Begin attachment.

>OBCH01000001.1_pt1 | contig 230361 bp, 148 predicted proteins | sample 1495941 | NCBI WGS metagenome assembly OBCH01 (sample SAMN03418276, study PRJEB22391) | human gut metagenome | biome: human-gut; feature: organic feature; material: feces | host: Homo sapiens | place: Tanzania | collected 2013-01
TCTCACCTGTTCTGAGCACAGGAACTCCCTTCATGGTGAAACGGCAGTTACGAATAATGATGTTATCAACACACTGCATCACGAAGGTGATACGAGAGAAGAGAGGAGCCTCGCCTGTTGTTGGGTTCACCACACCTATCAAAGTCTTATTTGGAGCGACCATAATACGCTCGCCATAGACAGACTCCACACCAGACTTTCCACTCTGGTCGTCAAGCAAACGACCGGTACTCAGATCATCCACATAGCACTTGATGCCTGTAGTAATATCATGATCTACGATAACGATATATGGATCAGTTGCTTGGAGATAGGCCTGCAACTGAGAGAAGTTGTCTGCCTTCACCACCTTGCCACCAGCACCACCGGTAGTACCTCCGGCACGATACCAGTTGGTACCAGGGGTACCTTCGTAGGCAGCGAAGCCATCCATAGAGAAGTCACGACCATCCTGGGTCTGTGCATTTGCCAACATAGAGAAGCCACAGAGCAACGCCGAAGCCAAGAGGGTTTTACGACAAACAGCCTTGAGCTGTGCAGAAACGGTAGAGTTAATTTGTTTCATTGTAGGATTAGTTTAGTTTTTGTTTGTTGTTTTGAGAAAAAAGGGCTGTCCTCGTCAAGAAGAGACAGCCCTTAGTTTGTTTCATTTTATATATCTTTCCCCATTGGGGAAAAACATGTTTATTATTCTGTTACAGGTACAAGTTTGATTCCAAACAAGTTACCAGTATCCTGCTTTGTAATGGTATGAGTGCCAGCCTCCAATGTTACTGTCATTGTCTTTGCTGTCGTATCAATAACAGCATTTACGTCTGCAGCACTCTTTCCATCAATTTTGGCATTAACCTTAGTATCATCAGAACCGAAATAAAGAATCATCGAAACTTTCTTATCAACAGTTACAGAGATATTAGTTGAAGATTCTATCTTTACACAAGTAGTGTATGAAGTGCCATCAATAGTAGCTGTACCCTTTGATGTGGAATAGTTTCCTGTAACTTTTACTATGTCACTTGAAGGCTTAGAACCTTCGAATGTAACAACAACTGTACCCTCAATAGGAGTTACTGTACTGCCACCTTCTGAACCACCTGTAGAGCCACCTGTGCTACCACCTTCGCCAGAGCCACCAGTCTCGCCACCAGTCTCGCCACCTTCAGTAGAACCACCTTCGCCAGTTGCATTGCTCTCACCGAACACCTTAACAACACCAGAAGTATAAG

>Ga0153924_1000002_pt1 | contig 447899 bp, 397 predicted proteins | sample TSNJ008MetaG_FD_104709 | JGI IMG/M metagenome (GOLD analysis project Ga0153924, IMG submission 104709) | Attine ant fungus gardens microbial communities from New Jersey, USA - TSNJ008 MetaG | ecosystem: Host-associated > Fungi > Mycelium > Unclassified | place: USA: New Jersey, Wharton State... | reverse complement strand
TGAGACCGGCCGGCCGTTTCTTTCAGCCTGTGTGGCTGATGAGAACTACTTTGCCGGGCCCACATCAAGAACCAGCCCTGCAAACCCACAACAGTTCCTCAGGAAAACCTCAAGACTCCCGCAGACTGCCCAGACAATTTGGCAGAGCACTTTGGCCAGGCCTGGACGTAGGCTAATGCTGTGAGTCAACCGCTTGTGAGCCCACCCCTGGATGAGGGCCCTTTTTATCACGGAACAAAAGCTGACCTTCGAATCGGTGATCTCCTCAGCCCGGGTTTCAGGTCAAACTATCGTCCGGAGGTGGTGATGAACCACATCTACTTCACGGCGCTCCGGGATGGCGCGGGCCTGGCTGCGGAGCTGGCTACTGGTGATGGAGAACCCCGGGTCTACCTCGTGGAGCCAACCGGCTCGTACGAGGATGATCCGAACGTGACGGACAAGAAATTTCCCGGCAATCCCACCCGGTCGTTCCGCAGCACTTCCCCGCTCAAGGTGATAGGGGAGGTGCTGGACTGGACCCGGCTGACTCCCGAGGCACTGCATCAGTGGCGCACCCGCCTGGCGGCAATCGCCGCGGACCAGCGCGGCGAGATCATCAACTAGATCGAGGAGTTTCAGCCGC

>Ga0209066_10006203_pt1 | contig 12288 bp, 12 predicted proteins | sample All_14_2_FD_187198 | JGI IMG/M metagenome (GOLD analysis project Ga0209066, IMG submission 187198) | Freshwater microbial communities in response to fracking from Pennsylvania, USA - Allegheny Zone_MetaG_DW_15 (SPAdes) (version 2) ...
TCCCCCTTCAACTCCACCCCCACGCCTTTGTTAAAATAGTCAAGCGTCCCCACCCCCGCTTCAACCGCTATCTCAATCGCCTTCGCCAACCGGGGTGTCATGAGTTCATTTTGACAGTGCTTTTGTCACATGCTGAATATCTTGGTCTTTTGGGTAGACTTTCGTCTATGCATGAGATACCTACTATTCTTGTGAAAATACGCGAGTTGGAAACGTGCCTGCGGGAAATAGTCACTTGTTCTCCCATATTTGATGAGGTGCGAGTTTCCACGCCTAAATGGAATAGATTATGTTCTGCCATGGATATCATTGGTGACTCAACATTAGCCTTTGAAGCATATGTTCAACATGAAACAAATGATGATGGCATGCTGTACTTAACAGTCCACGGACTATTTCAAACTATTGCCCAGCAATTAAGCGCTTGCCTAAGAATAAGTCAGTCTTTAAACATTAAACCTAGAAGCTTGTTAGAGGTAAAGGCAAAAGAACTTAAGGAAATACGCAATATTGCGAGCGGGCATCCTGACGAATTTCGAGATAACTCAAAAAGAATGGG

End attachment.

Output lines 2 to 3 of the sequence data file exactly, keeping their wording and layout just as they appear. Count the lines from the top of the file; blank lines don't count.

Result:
TCTCACCTGTTCTGAGCACAGGAACTCCCTTCATGGTGAAACGGCAGTTACGAATAATGATGTTATCAACACACTGCATCACGAAGGTGATACGAGAGAAGAGAGGAGCCTCGCCTGTTGTTGGGTTCACCACACCTATCAAAGTCTTATTTGGAGCGACCATAATACGCTCGCCATAGACAGACTCCACACCAGACTTTCCACTCTGGTCGTCAAGCAAACGACCGGTACTCAGATCATCCACATAGCACTTGATGCCTGTAGTAATATCATGATCTACGATAACGATATATGGATCAGTTGCTTGGAGATAGGCCTGCAACTGAGAGAAGTTGTCTGCCTTCACCACCTTGCCACCAGCACCACCGGTAGTACCTCCGGCACGATACCAGTTGGTACCAGGGGTACCTTCGTAGGCAGCGAAGCCATCCATAGAGAAGTCACGACCATCCTGGGTCTGTGCATTTGCCAACATAGAGAAGCCACAGAGCAACGCCGAAGCCAAGAGGGTTTTACGACAAACAGCCTTGAGCTGTGCAGAAACGGTAGAGTTAATTTGTTTCATTGTAGGATTAGTTTAGTTTTTGTTTGTTGTTTTGAGAAAAAAGGGCTGTCCTCGTCAAGAAGAGACAGCCCTTAGTTTGTTTCATTTTATATATCTTTCCCCATTGGGGAAAAACATGTTTATTATTCTGTTACAGGTACAAGTTTGATTCCAAACAAGTTACCAGTATCCTGCTTTGTAATGGTATGAGTGCCAGCCTCCAATGTTACTGTCATTGTCTTTGCTGTCGTATCAATAACAGCATTTACGTCTGCAGCACTCTTTCCATCAATTTTGGCATTAACCTTAGTATCATCAGAACCGAAATAAAGAATCATCGAAACTTTCTTATCAACAGTTACAGAGATATTAGTTGAAGATTCTATCTTTACACAAGTAGTGTATGAAGTGCCATCAATAGTAGCTGTACCCTTTGATGTGGAATAGTTTCCTGTAACTTTTACTATGTCACTTGAAGGCTTAGAACCTTCGAATGTAACAACAACTGTACCCTCAATAGGAGTTACTGTACTGCCACCTTCTGAACCACCTGTAGAGCCACCTGTGCTACCACCTTCGCCAGAGCCACCAGTCTCGCCACCAGTCTCGCCACCTTCAGTAGAACCACCTTCGCCAGTTGCATTGCTCTCACCGAACACCTTAACAACACCAGAAGTATAAG

>Ga0153924_1000002_pt1 | contig 447899 bp, 397 predicted proteins | sample TSNJ008MetaG_FD_104709 | JGI IMG/M metagenome (GOLD analysis project Ga0153924, IMG submission 104709) | Attine ant fungus gardens microbial communities from New Jersey, USA - TSNJ008 MetaG | ecosystem: Host-associated > Fungi > Mycelium > Unclassified | place: USA: New Jersey, Wharton State... | reverse complement strand